Artificial: Walk Like an Egyptian (With a Prosthetic Toe)

Two artificial toes from ancient Egyptian tombs are believed to be the world’s oldest prostheses, according to a study by University of Manchester researcher Jacky Finch just published in the Journal of Prosthetics and Orthotics (JPO). (A brief paper appeared in The Lancet last year, but it did not contain the data available in the JPO article.)

One toe, discovered in 1881 and housed in the British Museum, is made of cartonnage (a papier-mache like material, formed with plaster, linen and glue) and dates before 600 BC. The other toe, found in 2000 and housed in the Egyptian Museum in Cairo, is made of wood and leather and dates from between 950 to 710 BC.

By testing out replicas of these toes on two present-day volunteers (each of whom was missing their right big toe) Finch concluded that they were not mere adornments for the afterlife, but functioning assistive devices. (Replicas of ancient Egyptian sandals were also used in the experiment.)

As reported in Heritage Daily,

The tests were carried out at the Gait Laboratory at Salford University’s Centre for Rehabilitation and Human Performance Research. Each volunteer was asked to walk on a 10 metre walkway bare foot, in their own shoes and wearing the replicas with and without the sandals. Their movement was tracked using 10 special cameras and the pressure of their footsteps was measured using a special mat. The 10 best walking trials were recorded for each foot, using their normal left foot as the control.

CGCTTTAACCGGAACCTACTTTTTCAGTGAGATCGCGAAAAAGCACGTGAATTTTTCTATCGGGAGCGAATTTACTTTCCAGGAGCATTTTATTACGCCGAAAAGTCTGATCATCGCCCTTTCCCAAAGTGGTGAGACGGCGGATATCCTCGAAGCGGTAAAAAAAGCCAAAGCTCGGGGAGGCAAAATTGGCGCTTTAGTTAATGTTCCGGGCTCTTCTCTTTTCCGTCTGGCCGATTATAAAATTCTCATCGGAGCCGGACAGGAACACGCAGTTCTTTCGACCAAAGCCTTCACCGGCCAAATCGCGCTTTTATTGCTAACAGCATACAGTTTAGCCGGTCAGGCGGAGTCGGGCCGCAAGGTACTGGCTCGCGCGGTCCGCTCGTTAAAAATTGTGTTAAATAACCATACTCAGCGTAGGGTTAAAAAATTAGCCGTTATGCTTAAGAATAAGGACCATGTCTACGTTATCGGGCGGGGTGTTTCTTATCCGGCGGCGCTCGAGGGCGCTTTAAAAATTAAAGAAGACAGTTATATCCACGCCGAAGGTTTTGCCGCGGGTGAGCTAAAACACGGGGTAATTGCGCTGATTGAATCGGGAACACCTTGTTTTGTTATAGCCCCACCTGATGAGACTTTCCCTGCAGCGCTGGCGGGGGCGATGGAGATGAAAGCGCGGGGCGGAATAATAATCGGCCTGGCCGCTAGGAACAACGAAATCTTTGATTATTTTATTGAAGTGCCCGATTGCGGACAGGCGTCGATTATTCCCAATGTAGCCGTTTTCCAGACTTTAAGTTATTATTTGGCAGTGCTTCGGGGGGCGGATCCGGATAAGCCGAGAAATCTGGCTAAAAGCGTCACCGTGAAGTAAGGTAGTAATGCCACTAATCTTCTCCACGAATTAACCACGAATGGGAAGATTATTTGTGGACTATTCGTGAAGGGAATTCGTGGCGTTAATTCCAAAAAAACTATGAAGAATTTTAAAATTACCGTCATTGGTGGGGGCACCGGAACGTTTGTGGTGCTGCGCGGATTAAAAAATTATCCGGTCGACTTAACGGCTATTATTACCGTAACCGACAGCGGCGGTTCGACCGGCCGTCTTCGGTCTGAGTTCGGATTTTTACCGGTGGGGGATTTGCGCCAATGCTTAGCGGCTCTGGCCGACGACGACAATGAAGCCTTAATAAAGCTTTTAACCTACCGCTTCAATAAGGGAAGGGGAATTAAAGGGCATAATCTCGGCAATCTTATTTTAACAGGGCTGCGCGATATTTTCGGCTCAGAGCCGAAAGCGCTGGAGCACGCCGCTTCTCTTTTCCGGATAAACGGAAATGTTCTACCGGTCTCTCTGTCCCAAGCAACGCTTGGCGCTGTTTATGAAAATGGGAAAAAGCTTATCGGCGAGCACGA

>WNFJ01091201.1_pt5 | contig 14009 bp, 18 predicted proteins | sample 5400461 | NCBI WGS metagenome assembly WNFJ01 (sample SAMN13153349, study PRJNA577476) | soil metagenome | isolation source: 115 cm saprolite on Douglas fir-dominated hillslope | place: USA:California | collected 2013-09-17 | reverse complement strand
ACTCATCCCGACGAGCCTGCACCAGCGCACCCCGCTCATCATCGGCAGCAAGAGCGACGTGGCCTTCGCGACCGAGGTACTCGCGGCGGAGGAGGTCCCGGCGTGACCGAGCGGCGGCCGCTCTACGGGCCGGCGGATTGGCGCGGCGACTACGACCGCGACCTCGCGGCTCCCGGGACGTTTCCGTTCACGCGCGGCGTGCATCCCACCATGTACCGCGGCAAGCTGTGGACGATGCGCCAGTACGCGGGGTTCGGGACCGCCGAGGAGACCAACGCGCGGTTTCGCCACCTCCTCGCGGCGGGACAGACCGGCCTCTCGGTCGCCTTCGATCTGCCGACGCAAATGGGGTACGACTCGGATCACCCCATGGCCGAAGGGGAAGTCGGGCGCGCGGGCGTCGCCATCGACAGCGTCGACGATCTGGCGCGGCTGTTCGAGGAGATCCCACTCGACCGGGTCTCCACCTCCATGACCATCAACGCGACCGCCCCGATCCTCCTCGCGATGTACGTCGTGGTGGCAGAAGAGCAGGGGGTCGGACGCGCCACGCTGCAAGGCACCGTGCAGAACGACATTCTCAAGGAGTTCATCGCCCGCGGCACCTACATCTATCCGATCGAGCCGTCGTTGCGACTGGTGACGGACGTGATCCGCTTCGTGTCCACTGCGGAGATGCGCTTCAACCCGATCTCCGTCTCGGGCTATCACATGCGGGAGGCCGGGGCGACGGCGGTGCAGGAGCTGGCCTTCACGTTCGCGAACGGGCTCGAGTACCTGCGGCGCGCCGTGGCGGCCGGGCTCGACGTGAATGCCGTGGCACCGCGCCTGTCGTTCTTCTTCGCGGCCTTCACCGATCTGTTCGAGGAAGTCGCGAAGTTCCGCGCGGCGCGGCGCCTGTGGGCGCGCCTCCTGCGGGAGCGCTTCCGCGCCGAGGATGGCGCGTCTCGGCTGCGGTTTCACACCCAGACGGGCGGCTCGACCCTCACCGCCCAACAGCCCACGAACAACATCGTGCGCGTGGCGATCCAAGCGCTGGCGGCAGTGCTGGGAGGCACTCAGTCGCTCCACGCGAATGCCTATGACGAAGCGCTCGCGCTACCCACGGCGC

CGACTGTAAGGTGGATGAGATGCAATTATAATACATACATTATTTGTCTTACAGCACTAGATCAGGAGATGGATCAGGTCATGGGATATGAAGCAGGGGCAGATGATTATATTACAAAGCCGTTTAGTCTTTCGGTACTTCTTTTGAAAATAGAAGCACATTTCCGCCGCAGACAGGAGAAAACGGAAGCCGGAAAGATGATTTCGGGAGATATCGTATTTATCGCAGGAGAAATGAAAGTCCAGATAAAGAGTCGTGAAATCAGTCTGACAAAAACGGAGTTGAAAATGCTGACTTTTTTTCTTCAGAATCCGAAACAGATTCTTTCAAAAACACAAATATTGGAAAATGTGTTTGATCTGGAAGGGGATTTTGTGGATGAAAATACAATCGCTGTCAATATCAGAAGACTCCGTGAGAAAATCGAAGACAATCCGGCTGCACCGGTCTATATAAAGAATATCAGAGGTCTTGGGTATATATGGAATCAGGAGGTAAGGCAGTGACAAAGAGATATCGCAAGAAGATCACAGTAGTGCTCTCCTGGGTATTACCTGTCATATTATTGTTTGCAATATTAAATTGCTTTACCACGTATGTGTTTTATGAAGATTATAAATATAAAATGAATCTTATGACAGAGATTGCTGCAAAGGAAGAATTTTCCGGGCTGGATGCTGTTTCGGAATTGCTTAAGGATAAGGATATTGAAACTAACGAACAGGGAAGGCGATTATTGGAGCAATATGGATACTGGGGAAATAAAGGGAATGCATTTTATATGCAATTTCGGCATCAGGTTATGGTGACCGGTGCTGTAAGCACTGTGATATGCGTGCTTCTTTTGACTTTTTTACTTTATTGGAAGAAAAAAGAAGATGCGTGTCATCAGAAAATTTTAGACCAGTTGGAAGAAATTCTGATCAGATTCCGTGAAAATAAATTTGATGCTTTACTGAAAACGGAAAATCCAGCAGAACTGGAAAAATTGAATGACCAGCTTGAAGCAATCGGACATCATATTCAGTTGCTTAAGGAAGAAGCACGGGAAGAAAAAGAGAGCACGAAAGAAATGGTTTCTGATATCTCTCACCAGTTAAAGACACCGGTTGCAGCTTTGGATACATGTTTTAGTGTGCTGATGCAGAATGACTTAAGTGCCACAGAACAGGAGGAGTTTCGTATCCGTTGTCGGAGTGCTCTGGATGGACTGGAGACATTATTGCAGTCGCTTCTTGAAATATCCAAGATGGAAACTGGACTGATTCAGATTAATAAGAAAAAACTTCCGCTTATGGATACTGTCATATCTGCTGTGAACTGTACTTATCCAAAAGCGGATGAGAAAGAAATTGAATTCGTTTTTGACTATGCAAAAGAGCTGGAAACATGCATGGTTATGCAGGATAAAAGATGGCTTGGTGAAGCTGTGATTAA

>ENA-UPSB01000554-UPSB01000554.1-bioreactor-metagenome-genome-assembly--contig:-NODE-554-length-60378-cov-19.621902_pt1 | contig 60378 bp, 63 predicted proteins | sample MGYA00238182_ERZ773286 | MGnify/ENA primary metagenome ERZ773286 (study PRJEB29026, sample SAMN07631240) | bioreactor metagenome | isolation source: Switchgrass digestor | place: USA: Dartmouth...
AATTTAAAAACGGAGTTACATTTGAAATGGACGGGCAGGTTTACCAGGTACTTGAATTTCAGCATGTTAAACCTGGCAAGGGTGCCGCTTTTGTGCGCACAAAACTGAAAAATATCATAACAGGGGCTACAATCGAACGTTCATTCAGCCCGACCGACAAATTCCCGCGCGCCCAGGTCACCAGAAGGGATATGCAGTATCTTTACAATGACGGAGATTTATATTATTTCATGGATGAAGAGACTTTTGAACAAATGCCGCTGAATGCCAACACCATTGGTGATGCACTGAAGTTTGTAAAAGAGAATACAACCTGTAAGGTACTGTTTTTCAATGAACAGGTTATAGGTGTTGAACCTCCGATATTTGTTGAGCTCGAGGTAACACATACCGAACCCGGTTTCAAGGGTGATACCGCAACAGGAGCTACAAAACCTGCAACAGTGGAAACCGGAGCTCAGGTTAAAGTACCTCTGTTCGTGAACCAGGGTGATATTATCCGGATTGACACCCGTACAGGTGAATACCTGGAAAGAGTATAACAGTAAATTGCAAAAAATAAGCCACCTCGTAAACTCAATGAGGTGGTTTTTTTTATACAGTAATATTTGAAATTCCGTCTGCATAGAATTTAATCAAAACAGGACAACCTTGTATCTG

It was surprising how well both volunteers were able to walk using these devices although one volunteer performed much better than the other. The camera footage revealed that when wearing the sandals with the cartonnage replica, one of the volunteers achieved 87% of the flexion achieved by their normal left toe. The three part wood and leather design producing nearly 78%. Interestingly the ability to push off using the prosthetic toe was not as good when this volunteer wasn’t wearing the sandals. The second volunteer was still able to produce between 60-63% flexion wearing the replicas with or without the sandals.

via Archaeology News : Egyptian toe tests show they’re likely to be the world’s oldest prosthetics | Heritage Daily – Latest Archaeology News and Archaeological Press Releases : Archaeology Press Releases.